I hope you have a good week in this last week before Christmas. Try not to get too busy.

fr. Jude

Saturday, December 10, 2011

London - Baltimore - Louisville - Rome

December 10, 2011

Peace and Good,

I think it finally happened. I ran into myself at the airport, because these past couple of weeks have been incredible for travelling.

I had travelled to London and arrived on December 3rd for the funeral of one of our bishops, Bishop John Jukes. He was the auxiliary bishop of Southwark with responsibility for Kent, the county in which Canterbury is located. He was in his late 80's and suffered from Parkinsons for the past few years. After a very active life, the confinement of the disease was tough on him. We was well cared for by a live in nurse, Mrs. Patricia Murphy. We met his body in the Southwark cathedral Sunday evening and concelebrated Mass. (Southwark is the southern part of London. When it was permitted to re-establish the Catholic Church in the 19th century, one of the provisions was that the dioceses not take the name of Anglican dioceses.) On Monday we had Franciscan Vespers. The Poor Clare Sisters from Arundel came to sing the psalms. This is the first time in their history that they have had an outing outside of their convent together. They did a wonderful job. I was asked to preach. You never know how your style will be accepted in another country, but it went well. Then, on Tuesday, we had his funeral. It was high church, but not pompous. Very dignified! I was quite impressed. I think the days served the friars well for the diocesan clergy were very impressed, and a number of candidates for the order were present and moved by the ceremony.

Wednesday, I flew back to Ellicott City with Fr. James McCurry, the provincial of St. Anthony Province. We then flew out to Louisville on Thursday to be there for a funeral in Columbus, Indiana on Friday of the father of one of our provincials, fr. James Kent. Again, the turn out of the friars was wonderful. There is something about when friars gather together for one of our funerals or one of those of our loved ones that is moving. Friday evening we flew back to Baltimore.

Tonight, I fly back to Rome. I will be there for about ten days while we have a series of meetings.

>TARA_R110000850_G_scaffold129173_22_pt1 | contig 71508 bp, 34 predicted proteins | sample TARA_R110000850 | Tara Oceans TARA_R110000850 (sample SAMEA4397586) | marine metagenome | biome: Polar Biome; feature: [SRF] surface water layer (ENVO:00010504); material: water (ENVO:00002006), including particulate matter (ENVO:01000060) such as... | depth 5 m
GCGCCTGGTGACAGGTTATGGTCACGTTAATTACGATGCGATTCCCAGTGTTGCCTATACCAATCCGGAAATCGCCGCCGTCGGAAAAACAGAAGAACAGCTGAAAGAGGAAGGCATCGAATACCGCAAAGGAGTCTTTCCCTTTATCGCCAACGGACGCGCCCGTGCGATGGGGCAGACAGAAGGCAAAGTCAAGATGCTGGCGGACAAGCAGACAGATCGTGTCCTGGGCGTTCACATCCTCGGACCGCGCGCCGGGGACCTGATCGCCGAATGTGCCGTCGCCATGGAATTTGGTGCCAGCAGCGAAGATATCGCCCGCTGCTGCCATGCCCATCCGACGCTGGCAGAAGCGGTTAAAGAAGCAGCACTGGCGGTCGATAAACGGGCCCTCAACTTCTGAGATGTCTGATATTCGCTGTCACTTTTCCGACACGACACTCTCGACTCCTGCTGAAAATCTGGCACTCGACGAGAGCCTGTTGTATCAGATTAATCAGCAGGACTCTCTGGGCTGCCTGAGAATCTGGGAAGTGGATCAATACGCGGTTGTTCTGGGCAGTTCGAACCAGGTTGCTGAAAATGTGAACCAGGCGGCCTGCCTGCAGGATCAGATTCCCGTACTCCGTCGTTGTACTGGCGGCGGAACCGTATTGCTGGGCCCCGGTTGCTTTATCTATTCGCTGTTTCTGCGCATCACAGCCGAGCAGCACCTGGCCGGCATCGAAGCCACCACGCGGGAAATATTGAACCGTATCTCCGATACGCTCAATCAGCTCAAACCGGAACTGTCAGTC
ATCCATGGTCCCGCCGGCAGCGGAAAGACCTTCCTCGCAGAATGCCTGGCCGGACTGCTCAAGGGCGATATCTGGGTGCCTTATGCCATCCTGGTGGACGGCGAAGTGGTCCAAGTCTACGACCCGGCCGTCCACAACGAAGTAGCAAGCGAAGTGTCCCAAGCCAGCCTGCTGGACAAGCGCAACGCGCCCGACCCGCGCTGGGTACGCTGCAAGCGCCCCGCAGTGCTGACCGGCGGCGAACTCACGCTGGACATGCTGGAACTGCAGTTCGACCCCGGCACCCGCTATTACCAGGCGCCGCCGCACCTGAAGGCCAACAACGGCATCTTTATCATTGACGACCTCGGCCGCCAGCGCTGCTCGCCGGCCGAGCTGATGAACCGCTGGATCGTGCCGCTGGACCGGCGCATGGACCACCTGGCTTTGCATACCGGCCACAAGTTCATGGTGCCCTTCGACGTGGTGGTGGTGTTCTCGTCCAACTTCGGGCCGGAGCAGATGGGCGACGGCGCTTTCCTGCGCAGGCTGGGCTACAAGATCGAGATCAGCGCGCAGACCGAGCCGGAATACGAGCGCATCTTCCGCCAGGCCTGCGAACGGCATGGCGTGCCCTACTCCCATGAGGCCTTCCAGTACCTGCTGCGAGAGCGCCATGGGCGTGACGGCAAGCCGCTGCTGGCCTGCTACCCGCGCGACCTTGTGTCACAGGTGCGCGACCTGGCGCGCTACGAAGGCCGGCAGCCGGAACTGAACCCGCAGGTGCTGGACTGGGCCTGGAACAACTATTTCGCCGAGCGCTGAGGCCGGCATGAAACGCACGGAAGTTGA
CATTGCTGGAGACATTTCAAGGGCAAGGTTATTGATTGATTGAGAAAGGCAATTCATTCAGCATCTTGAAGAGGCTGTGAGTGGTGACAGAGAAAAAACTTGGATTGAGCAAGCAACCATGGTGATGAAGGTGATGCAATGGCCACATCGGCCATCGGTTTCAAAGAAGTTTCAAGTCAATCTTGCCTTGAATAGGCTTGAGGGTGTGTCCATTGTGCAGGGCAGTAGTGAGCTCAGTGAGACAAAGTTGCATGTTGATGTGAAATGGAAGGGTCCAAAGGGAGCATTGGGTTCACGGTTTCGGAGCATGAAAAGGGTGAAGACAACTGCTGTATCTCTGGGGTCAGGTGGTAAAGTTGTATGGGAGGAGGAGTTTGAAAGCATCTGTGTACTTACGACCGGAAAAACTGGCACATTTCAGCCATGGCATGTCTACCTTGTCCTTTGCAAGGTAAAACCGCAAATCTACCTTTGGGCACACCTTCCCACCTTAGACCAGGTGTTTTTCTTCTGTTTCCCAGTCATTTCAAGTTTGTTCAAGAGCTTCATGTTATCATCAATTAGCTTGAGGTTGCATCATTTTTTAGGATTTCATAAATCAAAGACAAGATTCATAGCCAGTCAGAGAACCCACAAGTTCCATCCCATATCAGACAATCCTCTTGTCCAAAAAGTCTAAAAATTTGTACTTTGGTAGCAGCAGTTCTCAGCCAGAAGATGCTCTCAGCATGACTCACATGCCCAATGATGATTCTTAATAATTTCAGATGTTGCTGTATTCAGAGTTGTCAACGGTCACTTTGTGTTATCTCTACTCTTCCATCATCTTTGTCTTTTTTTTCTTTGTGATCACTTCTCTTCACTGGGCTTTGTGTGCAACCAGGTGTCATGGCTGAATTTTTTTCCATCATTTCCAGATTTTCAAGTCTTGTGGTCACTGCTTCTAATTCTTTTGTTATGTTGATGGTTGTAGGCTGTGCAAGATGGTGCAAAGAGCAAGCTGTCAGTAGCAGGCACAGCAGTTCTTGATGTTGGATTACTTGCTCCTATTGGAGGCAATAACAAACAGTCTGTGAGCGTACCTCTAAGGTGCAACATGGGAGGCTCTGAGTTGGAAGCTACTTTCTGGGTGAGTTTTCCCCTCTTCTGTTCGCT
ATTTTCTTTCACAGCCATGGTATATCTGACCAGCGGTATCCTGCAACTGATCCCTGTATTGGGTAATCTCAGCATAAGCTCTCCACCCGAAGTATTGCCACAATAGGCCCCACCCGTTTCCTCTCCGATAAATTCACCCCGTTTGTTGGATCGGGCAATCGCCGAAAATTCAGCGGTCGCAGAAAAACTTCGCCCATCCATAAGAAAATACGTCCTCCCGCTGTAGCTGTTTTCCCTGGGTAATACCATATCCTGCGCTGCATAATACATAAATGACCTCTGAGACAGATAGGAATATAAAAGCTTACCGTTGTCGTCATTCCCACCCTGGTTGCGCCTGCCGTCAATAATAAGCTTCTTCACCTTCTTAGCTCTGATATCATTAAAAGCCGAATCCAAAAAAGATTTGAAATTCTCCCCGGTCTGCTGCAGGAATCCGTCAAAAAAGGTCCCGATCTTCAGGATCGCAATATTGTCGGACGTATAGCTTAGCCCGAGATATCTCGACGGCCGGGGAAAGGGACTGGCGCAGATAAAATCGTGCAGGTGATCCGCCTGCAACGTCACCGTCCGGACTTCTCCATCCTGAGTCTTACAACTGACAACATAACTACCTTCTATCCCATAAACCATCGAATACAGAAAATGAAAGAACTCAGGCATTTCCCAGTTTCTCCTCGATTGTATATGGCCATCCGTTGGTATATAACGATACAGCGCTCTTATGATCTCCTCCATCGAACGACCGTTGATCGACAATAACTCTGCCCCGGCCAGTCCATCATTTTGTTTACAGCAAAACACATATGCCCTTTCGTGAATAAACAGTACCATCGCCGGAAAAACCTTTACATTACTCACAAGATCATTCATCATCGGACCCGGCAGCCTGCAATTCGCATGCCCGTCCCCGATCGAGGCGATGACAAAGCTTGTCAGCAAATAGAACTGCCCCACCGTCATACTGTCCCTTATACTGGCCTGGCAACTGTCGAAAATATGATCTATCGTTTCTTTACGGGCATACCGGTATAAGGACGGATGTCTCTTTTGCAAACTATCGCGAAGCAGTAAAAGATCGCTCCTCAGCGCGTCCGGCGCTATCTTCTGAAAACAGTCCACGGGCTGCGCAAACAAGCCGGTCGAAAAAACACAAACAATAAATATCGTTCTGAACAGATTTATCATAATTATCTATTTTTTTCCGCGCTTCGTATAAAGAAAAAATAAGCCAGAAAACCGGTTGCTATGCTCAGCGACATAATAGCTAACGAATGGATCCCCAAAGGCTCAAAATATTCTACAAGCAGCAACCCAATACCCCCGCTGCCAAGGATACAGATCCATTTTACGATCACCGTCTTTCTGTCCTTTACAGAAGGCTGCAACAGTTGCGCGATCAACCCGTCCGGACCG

I finished a few books. The first is Disintegration by Scott Nicholson. This was a very disturbing book in the sense of Alfred Hitchcock. For most of the book one is wondering whether the main character really has a twin or whether he is dissociative. The truth turns out to be much worse. This book is like passing a car wreck, one does not want to, but one feels oneself drawn to look at it.

On a whole different note is The Story of a Soul by St. Therese, her autobiography. I love to read about her spirituality of serving God in the little things, of being patient with those who most bother us, etc. It calls me back to what I know I should be more and more.

The third book was L'Assemoir by Emile Zola. Again, this is a disturbing story but in a whole different way from Disintegration. It is the story of a country woman who comes to Paris with her lover. He abuses and leaves her. She miraculously pulls her life together and marries a roofer. He falls off the roof, is badly hurt, and slowly disintegrates to a life of inaction and drinking. She, too, slowly turns to the wrong path and dies a pathetic death in the novel in which she finds herself. Zola was especially bothered by the plight of the working poor of France and how they often destroyed themselves with their life styles (including drink).

I hope you have a good week.

fr. Jude

Sunday, December 4, 2011

Chicago - Milwaukee - London

December 4, 2011

Peace and Good,

I was in Chicago and Milwaukee this past week doing an evaluation of the formation program of our Mid-western Chicago province. Every once in a while the administration of the provinces takes a look at what they are doing to form the young friars in our way of life. At those times, it is good to tap an outsider to help in the evaluation so that one gets an objective perspective.

During the trip, I visited out Basilica of St. Josaphat in Milwaukee. It is an incredible church, well worth a visit if you are ever in that city. They have just finished a project to change the lighting of the Basilica (energy saving lighting that is much brighter than before). The whole place sparkles and shines. When you enter, you can see why the local symphony uses the basilica for some of its presentations.

Firday evening I flew to London for the funeral of our Bishop John Jukes. I will be preaching at the Vespers (Evening Prayer) service on Monday. The funeral is Tuesday, and then I will be flying back to the States for the funeral of the father of one of our provincials. My jet lag doesn't know which way to adjust anymore. Yet, it is important to be present for these events, if only to show our support to our brother friars.

I finished some books this week. The first is the Messenger by Daniel Silva. This is the second time that I have read this particular book. It was good enough that it was worth the effort. It involves the Mossad and a plot to kill the pope. There is a good mix of fighting terrorism and infiltrating an organization that funds the terrorists. It is good suspense, and I enjoyed it.

I also finished Yiddish Tales by Helena Frank (the translator). These are a series of tales written in Yiddish in Eastern Europe and the US. I downloaded them from They have a playful spirit even while they cause one to laugh and cry, sometimes at the same time. They speak of the poverty of the Jews of Eastern Europe, of their persecution, of their struggle to be faithful to the faith in a changing world, etc.

A third book was Flutter by Amanda Hocking. She is an author who has become famous through the fact that she self-published her own e books. It is only recently that she has obtained a contract to publish printed books. This is the story of a family of vampires and their struggles, especially against a wild band of vampires from the far north of Scandanavia who have a grudge against them.

Have a good week.
fr. Jude